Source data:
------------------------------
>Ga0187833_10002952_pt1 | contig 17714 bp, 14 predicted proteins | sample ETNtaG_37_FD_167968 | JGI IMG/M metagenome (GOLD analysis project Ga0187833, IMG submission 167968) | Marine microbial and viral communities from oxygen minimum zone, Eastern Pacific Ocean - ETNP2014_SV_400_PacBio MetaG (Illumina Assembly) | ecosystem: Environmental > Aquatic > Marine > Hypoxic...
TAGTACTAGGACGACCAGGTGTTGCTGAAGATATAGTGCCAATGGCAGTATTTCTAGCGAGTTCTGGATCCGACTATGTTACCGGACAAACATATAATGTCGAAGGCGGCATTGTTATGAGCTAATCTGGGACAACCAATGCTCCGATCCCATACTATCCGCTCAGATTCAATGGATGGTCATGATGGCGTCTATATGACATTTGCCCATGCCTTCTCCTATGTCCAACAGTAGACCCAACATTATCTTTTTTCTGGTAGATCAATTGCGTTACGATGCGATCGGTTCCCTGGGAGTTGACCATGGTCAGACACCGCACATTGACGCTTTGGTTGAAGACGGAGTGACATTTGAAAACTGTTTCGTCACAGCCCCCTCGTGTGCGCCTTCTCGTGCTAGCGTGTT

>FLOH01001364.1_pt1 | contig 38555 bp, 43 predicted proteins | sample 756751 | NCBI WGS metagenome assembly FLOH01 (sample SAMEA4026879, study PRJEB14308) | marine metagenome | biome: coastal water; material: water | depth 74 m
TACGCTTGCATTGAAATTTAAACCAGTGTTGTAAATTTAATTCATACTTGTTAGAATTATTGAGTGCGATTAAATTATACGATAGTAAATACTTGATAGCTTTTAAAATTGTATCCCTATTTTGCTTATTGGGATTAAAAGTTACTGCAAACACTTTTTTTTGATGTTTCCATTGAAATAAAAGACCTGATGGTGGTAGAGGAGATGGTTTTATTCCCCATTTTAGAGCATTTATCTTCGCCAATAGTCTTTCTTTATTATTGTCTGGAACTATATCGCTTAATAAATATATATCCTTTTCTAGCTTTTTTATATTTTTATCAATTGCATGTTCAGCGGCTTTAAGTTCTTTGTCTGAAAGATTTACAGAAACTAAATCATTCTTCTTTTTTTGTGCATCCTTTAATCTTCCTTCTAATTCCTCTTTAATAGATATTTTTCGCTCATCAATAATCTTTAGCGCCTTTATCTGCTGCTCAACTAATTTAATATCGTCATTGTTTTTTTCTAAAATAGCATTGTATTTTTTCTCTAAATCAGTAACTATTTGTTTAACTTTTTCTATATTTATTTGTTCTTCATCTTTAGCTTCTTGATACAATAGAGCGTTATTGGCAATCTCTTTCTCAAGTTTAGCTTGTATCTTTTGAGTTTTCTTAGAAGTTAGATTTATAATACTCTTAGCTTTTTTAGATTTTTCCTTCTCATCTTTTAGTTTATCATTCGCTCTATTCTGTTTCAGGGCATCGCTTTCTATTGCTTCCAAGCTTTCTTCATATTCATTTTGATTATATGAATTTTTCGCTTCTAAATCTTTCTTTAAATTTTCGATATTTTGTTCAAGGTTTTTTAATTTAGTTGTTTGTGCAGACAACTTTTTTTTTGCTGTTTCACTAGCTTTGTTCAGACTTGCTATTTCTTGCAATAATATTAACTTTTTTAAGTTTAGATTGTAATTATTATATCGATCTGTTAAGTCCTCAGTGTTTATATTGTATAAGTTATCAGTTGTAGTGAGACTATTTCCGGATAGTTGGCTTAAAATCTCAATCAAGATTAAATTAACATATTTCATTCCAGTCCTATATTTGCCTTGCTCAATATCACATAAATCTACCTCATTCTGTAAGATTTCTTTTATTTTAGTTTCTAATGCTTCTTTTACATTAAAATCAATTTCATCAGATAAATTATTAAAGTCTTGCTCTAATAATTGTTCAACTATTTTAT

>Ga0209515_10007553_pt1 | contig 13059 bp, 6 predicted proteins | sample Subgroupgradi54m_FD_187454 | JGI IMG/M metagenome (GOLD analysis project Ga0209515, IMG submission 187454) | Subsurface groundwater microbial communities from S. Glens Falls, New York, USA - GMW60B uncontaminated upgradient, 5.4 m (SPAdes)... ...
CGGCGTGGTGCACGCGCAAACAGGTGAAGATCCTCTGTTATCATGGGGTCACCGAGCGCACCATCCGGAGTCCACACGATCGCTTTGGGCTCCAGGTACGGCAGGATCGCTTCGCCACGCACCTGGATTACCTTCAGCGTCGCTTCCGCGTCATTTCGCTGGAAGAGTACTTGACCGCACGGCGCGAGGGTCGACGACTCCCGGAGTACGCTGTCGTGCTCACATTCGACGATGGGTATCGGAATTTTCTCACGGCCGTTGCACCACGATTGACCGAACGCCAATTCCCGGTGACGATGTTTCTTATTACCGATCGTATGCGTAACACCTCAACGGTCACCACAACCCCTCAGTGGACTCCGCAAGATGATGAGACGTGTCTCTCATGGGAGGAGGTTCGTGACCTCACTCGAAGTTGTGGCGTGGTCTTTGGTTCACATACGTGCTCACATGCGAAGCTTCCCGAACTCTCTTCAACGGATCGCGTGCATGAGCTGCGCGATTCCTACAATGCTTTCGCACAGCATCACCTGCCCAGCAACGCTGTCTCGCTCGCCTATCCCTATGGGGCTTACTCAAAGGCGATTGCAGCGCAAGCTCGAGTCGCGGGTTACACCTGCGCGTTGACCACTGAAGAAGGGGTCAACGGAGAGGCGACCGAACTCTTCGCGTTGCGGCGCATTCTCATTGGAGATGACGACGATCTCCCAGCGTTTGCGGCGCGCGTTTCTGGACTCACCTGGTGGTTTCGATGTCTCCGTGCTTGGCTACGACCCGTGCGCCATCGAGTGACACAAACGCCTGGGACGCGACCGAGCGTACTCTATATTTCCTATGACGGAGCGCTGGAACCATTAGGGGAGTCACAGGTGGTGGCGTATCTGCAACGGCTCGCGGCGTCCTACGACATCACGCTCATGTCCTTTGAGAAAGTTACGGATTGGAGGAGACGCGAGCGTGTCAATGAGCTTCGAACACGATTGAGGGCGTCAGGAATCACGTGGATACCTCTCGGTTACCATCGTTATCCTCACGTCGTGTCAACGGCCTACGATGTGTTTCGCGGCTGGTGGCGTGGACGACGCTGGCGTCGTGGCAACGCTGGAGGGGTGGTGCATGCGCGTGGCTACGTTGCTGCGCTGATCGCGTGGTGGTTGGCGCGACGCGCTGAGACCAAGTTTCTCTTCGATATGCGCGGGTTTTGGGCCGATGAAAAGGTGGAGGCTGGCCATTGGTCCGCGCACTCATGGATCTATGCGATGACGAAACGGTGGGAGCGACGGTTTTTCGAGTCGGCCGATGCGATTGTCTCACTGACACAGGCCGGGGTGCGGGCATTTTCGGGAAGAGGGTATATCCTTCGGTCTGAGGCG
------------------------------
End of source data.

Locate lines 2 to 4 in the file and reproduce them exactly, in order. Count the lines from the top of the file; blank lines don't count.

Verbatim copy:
TAGTACTAGGACGACCAGGTGTTGCTGAAGATATAGTGCCAATGGCAGTATTTCTAGCGAGTTCTGGATCCGACTATGTTACCGGACAAACATATAATGTCGAAGGCGGCATTGTTATGAGCTAATCTGGGACAACCAATGCTCCGATCCCATACTATCCGCTCAGATTCAATGGATGGTCATGATGGCGTCTATATGACATTTGCCCATGCCTTCTCCTATGTCCAACAGTAGACCCAACATTATCTTTTTTCTGGTAGATCAATTGCGTTACGATGCGATCGGTTCCCTGGGAGTTGACCATGGTCAGACACCGCACATTGACGCTTTGGTTGAAGACGGAGTGACATTTGAAAACTGTTTCGTCACAGCCCCCTCGTGTGCGCCTTCTCGTGCTAGCGTGTT

>FLOH01001364.1_pt1 | contig 38555 bp, 43 predicted proteins | sample 756751 | NCBI WGS metagenome assembly FLOH01 (sample SAMEA4026879, study PRJEB14308) | marine metagenome | biome: coastal water; material: water | depth 74 m
TACGCTTGCATTGAAATTTAAACCAGTGTTGTAAATTTAATTCATACTTGTTAGAATTATTGAGTGCGATTAAATTATACGATAGTAAATACTTGATAGCTTTTAAAATTGTATCCCTATTTTGCTTATTGGGATTAAAAGTTACTGCAAACACTTTTTTTTGATGTTTCCATTGAAATAAAAGACCTGATGGTGGTAGAGGAGATGGTTTTATTCCCCATTTTAGAGCATTTATCTTCGCCAATAGTCTTTCTTTATTATTGTCTGGAACTATATCGCTTAATAAATATATATCCTTTTCTAGCTTTTTTATATTTTTATCAATTGCATGTTCAGCGGCTTTAAGTTCTTTGTCTGAAAGATTTACAGAAACTAAATCATTCTTCTTTTTTTGTGCATCCTTTAATCTTCCTTCTAATTCCTCTTTAATAGATATTTTTCGCTCATCAATAATCTTTAGCGCCTTTATCTGCTGCTCAACTAATTTAATATCGTCATTGTTTTTTTCTAAAATAGCATTGTATTTTTTCTCTAAATCAGTAACTATTTGTTTAACTTTTTCTATATTTATTTGTTCTTCATCTTTAGCTTCTTGATACAATAGAGCGTTATTGGCAATCTCTTTCTCAAGTTTAGCTTGTATCTTTTGAGTTTTCTTAGAAGTTAGATTTATAATACTCTTAGCTTTTTTAGATTTTTCCTTCTCATCTTTTAGTTTATCATTCGCTCTATTCTGTTTCAGGGCATCGCTTTCTATTGCTTCCAAGCTTTCTTCATATTCATTTTGATTATATGAATTTTTCGCTTCTAAATCTTTCTTTAAATTTTCGATATTTTGTTCAAGGTTTTTTAATTTAGTTGTTTGTGCAGACAACTTTTTTTTTGCTGTTTCACTAGCTTTGTTCAGACTTGCTATTTCTTGCAATAATATTAACTTTTTTAAGTTTAGATTGTAATTATTATATCGATCTGTTAAGTCCTCAGTGTTTATATTGTATAAGTTATCAGTTGTAGTGAGACTATTTCCGGATAGTTGGCTTAAAATCTCAATCAAGATTAAATTAACATATTTCATTCCAGTCCTATATTTGCCTTGCTCAATATCACATAAATCTACCTCATTCTGTAAGATTTCTTTTATTTTAGTTTCTAATGCTTCTTTTACATTAAAATCAATTTCATCAGATAAATTATTAAAGTCTTGCTCTAATAATTGTTCAACTATTTTAT